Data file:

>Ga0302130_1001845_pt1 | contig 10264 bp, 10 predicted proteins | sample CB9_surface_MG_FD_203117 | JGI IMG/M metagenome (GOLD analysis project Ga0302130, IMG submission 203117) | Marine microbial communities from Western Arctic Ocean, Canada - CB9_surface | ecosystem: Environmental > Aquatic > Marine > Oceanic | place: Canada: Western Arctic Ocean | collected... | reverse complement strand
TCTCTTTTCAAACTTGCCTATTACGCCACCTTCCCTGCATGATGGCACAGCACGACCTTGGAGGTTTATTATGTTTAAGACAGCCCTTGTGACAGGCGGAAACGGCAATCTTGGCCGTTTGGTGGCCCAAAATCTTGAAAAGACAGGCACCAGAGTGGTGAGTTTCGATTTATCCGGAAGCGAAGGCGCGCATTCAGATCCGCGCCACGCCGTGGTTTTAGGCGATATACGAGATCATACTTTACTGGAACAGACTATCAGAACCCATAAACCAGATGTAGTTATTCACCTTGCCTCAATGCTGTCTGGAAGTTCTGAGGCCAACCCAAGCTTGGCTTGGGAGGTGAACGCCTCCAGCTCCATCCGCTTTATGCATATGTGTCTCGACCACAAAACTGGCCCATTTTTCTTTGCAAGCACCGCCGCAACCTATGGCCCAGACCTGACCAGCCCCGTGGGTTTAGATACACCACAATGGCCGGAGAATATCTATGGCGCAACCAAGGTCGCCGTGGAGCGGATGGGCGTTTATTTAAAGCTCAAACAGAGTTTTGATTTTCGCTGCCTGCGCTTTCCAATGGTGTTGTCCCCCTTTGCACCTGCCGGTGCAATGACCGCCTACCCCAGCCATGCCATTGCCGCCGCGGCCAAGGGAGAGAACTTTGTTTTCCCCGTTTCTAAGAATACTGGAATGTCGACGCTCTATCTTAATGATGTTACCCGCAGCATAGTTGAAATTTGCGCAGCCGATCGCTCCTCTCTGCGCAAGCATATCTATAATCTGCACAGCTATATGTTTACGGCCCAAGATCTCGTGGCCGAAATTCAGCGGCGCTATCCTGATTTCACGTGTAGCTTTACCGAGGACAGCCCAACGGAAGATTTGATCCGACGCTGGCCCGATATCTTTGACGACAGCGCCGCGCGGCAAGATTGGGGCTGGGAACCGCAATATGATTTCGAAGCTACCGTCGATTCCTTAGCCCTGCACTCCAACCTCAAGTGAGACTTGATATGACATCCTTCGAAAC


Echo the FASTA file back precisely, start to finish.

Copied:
>Ga0302130_1001845_pt1 | contig 10264 bp, 10 predicted proteins | sample CB9_surface_MG_FD_203117 | JGI IMG/M metagenome (GOLD analysis project Ga0302130, IMG submission 203117) | Marine microbial communities from Western Arctic Ocean, Canada - CB9_surface | ecosystem: Environmental > Aquatic > Marine > Oceanic | place: Canada: Western Arctic Ocean | collected... | reverse complement strand
TCTCTTTTCAAACTTGCCTATTACGCCACCTTCCCTGCATGATGGCACAGCACGACCTTGGAGGTTTATTATGTTTAAGACAGCCCTTGTGACAGGCGGAAACGGCAATCTTGGCCGTTTGGTGGCCCAAAATCTTGAAAAGACAGGCACCAGAGTGGTGAGTTTCGATTTATCCGGAAGCGAAGGCGCGCATTCAGATCCGCGCCACGCCGTGGTTTTAGGCGATATACGAGATCATACTTTACTGGAACAGACTATCAGAACCCATAAACCAGATGTAGTTATTCACCTTGCCTCAATGCTGTCTGGAAGTTCTGAGGCCAACCCAAGCTTGGCTTGGGAGGTGAACGCCTCCAGCTCCATCCGCTTTATGCATATGTGTCTCGACCACAAAACTGGCCCATTTTTCTTTGCAAGCACCGCCGCAACCTATGGCCCAGACCTGACCAGCCCCGTGGGTTTAGATACACCACAATGGCCGGAGAATATCTATGGCGCAACCAAGGTCGCCGTGGAGCGGATGGGCGTTTATTTAAAGCTCAAACAGAGTTTTGATTTTCGCTGCCTGCGCTTTCCAATGGTGTTGTCCCCCTTTGCACCTGCCGGTGCAATGACCGCCTACCCCAGCCATGCCATTGCCGCCGCGGCCAAGGGAGAGAACTTTGTTTTCCCCGTTTCTAAGAATACTGGAATGTCGACGCTCTATCTTAATGATGTTACCCGCAGCATAGTTGAAATTTGCGCAGCCGATCGCTCCTCTCTGCGCAAGCATATCTATAATCTGCACAGCTATATGTTTACGGCCCAAGATCTCGTGGCCGAAATTCAGCGGCGCTATCCTGATTTCACGTGTAGCTTTACCGAGGACAGCCCAACGGAAGATTTGATCCGACGCTGGCCCGATATCTTTGACGACAGCGCCGCGCGGCAAGATTGGGGCTGGGAACCGCAATATGATTTCGAAGCTACCGTCGATTCCTTAGCCCTGCACTCCAACCTCAAGTGAGACTTGATATGACATCCTTCGAAAC